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ISPRS Int. J. Geo-Inf. 2016, 5(3), 23; doi:10.3390/ijgi5030023

Modeling the Relationship between the Gross Domestic Product and Built-Up Area Using Remote Sensing and GIS Data: A Case Study of Seven Major Cities in Canada

1
Department of Civil Engineering, Ryerson University, Toronto, ON M5B 2K3, Canada
2
Department of Geomatics, College of Environmental Design, King AbdulAziz University, P.O. Box 80200, Jeddah 21589, Saudi Arabia
3
Ministry of Higher Education, P.O. Box 225085, Riyadh 11324, Saudi Arabia
*
Author to whom correspondence should be addressed.
Academic Editor: Wolfgang Kainz
Received: 23 November 2015 / Revised: 11 February 2016 / Accepted: 17 February 2016 / Published: 26 February 2016
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Abstract

City/regional authorities are responsible for designing and structuring the urban morphology based on the desired land use activities. One of the key concerns regarding urban planning is to establish certain development goals, such as the real gross domestic product (GDP). In Canada, the gross national income (GNI) mainly relies on the mining and manufacturing industries. In order to estimate the impact of city development, this study aims to utilize remote sensing and Geographic Information System (GIS) techniques to assess the relationship between the built-up area and the reported real GDP of seven major cities in Canada. The objectives of the study are: (1) to investigate the use of regression analysis between the built-up area derived from Landsat images and the industrial area extracted from Geographic Information System (GIS) data; and (2) to study the relationship between the built-up area and the socio-economic data (i.e., real GDP, total population and total employment). The experimental data include 42 multi-temporal Landsat TM images and 42 land use GIS vector datasets obtained from year 2005 to 2010 during the summer season (June, July and August) for seven major cities in Canada. The socio-economic data, including the real GDP, the total population and the total employment, are obtained from the Metropolitan Housing Outlook during the same period. Both the Normalized Difference Built-up Index (NDBI) and Normalized Difference Vegetation Index (NDVI) were used to determine the built-up areas. Those high built-up values within the industrial areas were acquired for further analysis. Finally, regression analysis was conducted between the real GDP, the total population, and the total employment with respect to the built-up area. Preliminary findings showed a strong linear relationship (R2= 0.82) between the percentage of built-up area and industrial area within the corresponding city. In addition, a strong linear relationship (R2= 0.8) was found between the built-up area and socio-economic data. Therefore, the study justifies the use of remote sensing and GIS data to model the socio-economic data (i.e., real GDP, total population and total employment). The research findings can contribute to the federal/municipal authorities and act as a generic indicator for targeting a specific real GDP with respect to industrial areas. View Full-Text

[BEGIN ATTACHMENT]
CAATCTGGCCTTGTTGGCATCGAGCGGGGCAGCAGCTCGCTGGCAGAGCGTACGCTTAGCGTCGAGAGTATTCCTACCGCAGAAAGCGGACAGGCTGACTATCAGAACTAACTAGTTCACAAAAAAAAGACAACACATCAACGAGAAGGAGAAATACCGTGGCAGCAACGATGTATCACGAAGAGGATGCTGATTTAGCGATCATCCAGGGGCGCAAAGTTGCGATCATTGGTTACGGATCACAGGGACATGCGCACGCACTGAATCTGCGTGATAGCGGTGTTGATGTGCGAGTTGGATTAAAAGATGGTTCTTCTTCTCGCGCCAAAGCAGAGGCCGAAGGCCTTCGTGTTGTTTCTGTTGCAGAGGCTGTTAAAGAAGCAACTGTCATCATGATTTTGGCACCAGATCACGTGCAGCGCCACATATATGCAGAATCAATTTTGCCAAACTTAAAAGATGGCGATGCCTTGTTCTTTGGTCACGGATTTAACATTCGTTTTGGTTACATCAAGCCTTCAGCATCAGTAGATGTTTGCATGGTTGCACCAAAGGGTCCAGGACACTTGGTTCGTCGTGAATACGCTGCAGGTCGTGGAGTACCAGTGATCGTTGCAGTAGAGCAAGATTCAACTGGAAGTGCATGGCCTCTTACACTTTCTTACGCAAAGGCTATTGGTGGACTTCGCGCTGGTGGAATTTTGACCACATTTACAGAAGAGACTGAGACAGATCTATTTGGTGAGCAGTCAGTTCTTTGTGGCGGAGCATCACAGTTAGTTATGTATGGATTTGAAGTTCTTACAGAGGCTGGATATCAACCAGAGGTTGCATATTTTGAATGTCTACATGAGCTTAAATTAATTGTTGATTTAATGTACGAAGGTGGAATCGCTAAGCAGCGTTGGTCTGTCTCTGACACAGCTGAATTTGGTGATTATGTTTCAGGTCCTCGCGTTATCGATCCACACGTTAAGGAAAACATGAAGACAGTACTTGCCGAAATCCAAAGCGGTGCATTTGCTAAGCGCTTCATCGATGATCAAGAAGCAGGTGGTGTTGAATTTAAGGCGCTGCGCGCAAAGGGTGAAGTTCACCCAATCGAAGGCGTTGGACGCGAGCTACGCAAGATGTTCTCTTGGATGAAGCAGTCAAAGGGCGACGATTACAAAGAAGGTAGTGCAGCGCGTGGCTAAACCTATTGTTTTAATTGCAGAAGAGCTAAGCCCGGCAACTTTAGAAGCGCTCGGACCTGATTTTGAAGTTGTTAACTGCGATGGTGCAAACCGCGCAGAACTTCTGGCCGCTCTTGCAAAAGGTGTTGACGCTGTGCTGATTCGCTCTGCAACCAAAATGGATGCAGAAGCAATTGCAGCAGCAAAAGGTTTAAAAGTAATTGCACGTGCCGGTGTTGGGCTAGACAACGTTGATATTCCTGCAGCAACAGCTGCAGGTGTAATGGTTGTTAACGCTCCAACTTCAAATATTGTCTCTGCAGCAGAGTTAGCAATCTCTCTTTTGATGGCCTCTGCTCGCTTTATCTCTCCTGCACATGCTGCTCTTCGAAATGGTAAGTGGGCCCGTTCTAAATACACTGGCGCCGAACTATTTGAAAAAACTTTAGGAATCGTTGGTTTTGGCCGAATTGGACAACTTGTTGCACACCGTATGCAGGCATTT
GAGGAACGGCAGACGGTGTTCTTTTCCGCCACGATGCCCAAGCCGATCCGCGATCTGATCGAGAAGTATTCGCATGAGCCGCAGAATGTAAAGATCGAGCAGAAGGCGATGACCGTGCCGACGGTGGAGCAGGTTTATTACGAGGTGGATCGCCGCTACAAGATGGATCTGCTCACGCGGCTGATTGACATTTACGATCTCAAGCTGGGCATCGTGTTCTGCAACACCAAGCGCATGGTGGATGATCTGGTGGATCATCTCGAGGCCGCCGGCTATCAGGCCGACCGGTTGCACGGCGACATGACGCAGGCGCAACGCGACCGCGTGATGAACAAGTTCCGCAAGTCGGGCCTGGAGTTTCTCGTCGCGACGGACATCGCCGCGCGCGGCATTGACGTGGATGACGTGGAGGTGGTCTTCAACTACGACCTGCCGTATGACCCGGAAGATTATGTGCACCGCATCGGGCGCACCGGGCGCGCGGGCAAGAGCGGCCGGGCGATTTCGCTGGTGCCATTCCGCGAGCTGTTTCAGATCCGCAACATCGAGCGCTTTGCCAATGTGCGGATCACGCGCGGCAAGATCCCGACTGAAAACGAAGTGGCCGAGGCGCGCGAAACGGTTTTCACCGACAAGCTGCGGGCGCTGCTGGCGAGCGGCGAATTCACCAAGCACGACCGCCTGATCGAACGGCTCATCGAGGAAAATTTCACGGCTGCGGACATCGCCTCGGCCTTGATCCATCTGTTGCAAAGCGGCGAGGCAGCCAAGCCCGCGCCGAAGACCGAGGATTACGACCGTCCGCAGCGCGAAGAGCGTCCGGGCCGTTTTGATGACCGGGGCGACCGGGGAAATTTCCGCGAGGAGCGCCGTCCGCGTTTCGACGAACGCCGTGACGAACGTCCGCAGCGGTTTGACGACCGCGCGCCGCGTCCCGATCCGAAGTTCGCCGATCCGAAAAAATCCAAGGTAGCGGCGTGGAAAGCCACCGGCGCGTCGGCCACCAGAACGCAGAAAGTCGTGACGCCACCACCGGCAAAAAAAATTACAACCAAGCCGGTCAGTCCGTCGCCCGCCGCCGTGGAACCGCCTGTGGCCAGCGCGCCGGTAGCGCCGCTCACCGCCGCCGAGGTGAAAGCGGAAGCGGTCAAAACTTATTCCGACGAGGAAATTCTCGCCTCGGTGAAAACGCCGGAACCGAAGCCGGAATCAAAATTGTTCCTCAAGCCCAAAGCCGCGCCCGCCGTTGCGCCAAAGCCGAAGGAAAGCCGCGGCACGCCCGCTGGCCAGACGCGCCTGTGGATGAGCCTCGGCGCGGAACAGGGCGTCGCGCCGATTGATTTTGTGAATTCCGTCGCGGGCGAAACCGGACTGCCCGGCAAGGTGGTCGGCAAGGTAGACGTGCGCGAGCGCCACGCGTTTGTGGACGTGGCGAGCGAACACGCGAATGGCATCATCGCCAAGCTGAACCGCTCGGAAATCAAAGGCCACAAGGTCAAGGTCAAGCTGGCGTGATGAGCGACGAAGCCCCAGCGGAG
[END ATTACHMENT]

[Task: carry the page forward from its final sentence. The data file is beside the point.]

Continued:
Keywords: remote sensing; multi-temporal images; Landsat images; built-up area; NDBI; NDVI; land use; GIS; industrial area; real GDP remote sensing; multi-temporal images; Landsat images; built-up area; NDBI; NDVI; land use; GIS; industrial area; real GDP
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This is an open access article distributed under the Creative Commons Attribution License which permits unrestricted use, distribution, and reproduction in any medium, provided the original work is properly cited. (CC BY 4.0).

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MDPI and ACS Style

Faisal, K.; Shaker, A.; Habbani, S. Modeling the Relationship between the Gross Domestic Product and Built-Up Area Using Remote Sensing and GIS Data: A Case Study of Seven Major Cities in Canada. ISPRS Int. J. Geo-Inf. 2016, 5, 23.

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